Law and Philosophy 20 (1) (2001)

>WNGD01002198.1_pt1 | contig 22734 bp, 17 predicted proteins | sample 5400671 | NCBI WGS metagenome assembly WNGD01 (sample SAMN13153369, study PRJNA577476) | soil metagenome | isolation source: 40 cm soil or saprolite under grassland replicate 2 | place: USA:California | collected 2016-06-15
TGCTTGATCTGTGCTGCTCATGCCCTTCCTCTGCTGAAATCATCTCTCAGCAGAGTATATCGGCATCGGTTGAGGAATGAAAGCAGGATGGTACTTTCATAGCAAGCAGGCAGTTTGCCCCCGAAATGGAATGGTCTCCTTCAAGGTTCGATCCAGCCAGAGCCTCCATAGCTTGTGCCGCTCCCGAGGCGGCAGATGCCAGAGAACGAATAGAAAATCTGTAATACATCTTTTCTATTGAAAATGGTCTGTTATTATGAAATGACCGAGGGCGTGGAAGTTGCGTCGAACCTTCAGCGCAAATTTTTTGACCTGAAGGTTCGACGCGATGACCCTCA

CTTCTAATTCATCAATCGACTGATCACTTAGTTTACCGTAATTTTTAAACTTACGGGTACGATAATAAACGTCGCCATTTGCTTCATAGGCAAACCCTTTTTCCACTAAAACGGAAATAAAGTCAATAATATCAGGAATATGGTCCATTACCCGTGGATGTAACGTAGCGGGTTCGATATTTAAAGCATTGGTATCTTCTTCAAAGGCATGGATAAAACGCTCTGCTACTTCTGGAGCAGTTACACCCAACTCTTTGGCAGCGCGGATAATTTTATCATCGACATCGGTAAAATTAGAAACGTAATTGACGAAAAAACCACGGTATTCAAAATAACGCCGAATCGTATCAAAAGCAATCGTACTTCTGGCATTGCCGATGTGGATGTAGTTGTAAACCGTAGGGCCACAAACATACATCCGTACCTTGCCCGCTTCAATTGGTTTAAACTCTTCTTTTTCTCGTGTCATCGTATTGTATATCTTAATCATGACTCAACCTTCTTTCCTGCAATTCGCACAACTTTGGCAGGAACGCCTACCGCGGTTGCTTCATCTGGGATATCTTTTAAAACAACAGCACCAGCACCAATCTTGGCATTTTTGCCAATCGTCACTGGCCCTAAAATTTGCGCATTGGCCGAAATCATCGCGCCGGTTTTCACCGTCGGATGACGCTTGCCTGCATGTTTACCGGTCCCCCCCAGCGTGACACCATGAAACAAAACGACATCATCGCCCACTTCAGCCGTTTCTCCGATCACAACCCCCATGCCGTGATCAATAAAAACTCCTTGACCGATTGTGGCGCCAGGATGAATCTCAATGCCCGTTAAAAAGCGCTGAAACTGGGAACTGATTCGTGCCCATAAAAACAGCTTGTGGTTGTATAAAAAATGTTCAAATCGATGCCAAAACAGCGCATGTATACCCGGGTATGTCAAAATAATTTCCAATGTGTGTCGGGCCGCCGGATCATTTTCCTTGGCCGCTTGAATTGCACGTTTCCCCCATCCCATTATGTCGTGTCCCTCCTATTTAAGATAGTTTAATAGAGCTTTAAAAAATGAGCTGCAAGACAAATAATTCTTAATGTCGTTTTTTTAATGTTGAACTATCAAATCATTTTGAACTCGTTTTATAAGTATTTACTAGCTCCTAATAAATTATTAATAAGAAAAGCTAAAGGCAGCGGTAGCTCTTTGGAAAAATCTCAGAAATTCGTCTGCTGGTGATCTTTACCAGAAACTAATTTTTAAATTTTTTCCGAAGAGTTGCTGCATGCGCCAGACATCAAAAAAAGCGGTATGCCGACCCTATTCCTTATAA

|Abstract||In this article, I argue that law has two oftenneglected functions: the expressive and thecommunicative functions. They are especially importantfor legislation on moral issues, such as biomedicalethics and anti-discrimination law. The communicativefunction of law is a complex one: law may create anormative framework, a vocabulary to structurenormative discussions, as well as institutions andprocedures that promote further discussion. Theexpressive function of law is at stake when itexpresses which fundamental standards, which valuesare regarded as important. The recognition of thesefunctions is not only important for descriptivepurposes; it is also fruitful for normative theory.|
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